Science Writer, Washington Sea Grant
David is the author of the definitive book on the history of the Pacific Northwest oyster industry, "Heaven on the Half Shell: The Story of the Northwest's Love Affair with the Oyster" Westwiinds Press; 2003. His other work includes "The Eat a Bug Cookbook" Ten Speed Press 1998 and "The Secret World of Slugs and Snails: Life in the Very Slow Lane" Sasquatch Books 2010
Oysterman, Tillamook Bay
Jesse's grandfather, also named Jesse, started the first commercial oyster business in Tillamook Bay. Jesse says: "I had 5 uncles, my father and my grandfather, all in the oyster business. I had always vowed that if it ever came to me I was not going to have a processing, opening facility at all . I was just going to grow oysters and harvest them and take them all in the shell, without processing them, from the bay to the customer." And these days, that's exactly what he does.
Cultural Resources Program, Coquille Indian Tribe
Don was born and raised in the Coos Bay area. He is a member of the Coquille (pronounced Ko-KWEL) Indian Tribe and has worked many years to help investigate, interpret and protect archeological sites and cultural places on Oregon's south coast.
Oysterman, Coos Bay
Larry's father, Al, came out from the Midwest during the Depression years. After learning the oyster business at Washington's Willapa Bay, he moved the family to the less-crowded Coos Bay. Larry says: "Growing oysters is like nothing else because, ah, you actually do the planning, you do the growing, you do the harvesting, you do the processing, and you did the selling. That seems to be the way that oystering is."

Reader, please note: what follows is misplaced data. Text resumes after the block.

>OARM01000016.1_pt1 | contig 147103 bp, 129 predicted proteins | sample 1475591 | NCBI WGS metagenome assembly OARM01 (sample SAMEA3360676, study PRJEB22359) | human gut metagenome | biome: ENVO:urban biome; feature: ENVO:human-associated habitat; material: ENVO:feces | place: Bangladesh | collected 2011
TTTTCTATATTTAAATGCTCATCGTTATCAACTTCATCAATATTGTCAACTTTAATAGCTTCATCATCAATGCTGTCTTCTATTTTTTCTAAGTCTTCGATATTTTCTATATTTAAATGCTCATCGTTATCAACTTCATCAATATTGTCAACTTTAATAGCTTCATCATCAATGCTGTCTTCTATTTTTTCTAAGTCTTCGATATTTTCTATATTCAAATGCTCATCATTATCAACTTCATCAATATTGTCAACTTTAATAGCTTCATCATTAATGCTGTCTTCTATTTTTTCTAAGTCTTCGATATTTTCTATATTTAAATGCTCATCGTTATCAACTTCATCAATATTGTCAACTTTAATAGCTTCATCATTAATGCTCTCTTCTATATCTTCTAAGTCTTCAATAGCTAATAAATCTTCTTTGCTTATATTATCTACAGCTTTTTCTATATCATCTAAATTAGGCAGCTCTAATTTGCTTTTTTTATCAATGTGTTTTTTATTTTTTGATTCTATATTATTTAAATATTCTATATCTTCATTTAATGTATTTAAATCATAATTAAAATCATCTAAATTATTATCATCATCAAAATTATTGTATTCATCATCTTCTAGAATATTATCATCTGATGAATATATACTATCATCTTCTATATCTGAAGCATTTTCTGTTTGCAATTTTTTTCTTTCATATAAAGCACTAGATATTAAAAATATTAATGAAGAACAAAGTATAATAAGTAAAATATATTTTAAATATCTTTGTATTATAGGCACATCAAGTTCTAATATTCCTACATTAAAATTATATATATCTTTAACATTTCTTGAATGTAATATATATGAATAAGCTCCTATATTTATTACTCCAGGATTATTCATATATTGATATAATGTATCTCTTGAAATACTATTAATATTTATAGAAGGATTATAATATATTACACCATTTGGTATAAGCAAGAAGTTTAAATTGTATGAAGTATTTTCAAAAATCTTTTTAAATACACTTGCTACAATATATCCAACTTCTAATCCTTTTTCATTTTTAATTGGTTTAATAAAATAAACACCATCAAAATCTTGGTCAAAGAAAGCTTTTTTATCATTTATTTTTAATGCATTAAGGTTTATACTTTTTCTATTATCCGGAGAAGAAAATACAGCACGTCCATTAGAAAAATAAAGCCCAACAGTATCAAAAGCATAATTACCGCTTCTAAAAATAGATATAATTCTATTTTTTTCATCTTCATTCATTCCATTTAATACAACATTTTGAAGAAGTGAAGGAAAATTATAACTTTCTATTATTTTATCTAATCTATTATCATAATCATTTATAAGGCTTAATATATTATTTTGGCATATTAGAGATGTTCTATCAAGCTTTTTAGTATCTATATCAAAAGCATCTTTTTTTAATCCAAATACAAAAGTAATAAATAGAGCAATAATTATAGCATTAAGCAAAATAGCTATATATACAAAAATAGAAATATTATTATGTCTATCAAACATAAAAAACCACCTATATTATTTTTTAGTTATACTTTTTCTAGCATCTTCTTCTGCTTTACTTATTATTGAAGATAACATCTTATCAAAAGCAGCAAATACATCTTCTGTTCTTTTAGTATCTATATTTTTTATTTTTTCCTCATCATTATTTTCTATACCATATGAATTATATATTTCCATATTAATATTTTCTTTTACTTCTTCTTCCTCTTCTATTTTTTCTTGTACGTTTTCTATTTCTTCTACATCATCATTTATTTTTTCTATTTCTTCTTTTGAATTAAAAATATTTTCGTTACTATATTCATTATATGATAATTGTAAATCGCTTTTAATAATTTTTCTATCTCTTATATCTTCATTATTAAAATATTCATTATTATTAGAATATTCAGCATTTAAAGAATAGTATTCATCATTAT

Larry's father wrote a book about his experiences: Blood on the Halfshell. by Al Qualman, Bonford and Mort, 1982
Research Scientist, South Slough National Estuarine Research Reserve
Steve works largely in the places where freshwater meets saltwater, where commercial activities confront ecological needs, and where non-native and native species come together. He is actively involved in efforts to reintroduce native (Olympia) oysters to the Coos Bay area.
Author/historian Sydney is the great-granddaughter of Robert Hamilton Espy, the co-founder of Oysterville, Washington. She lives in one of Oysterville's oldest houses where she blogs and writes about local history. "Oysterville" by Sydney Stevens, Arcadia Publishing, 2010
Wachsmuth Family Historian
With 19th-century roots in the Shoalwater/Willapa Bay oyster trade, the Wachsmuths are probably Portland's longest-reigning oyster family. Tucker grew up working at Dan and Louis Oyster Bar and at Yaquina Bay's Oregon Oyster Farms (which the Wachsmuths owned at one time.)
Oysterman, Willapa (Shoalwater) Bay
Dobby's grandfather, Heinrich Wiegardt, came to Shoalwater Bay in the 1870's. The Wiegardt family has stayed in the oyster business since then, even during the early 20th-Century crash, when most other oystermen quit. Now in their fourth and fifth generations of oystering, the Wiegardts are one of the oldest, continuously-operating oyster families in the country. Dobby's son Mark and Mark's wife Sue - who each appear briefly in our program - own and operate the Whiskey Creek Shellfish Hatchery in Netarts Bay.
Oysterman, Yaquina Bay
Call "Lou" by his co-workers, Xin Liu came to the U.S. in 1992 from China. He had worked as a college fisheries professor back home, but continued his studies here at Oregon State University. While doing research at Oregon Oyster Farms, the business went on the market, and Liu and two partners bought it. Oregon Oyster Farms now sells many oysters to Asian countries, where customers generally prefer the biggest-size oysters available.
© 2013 Oregon Public Broadcasting.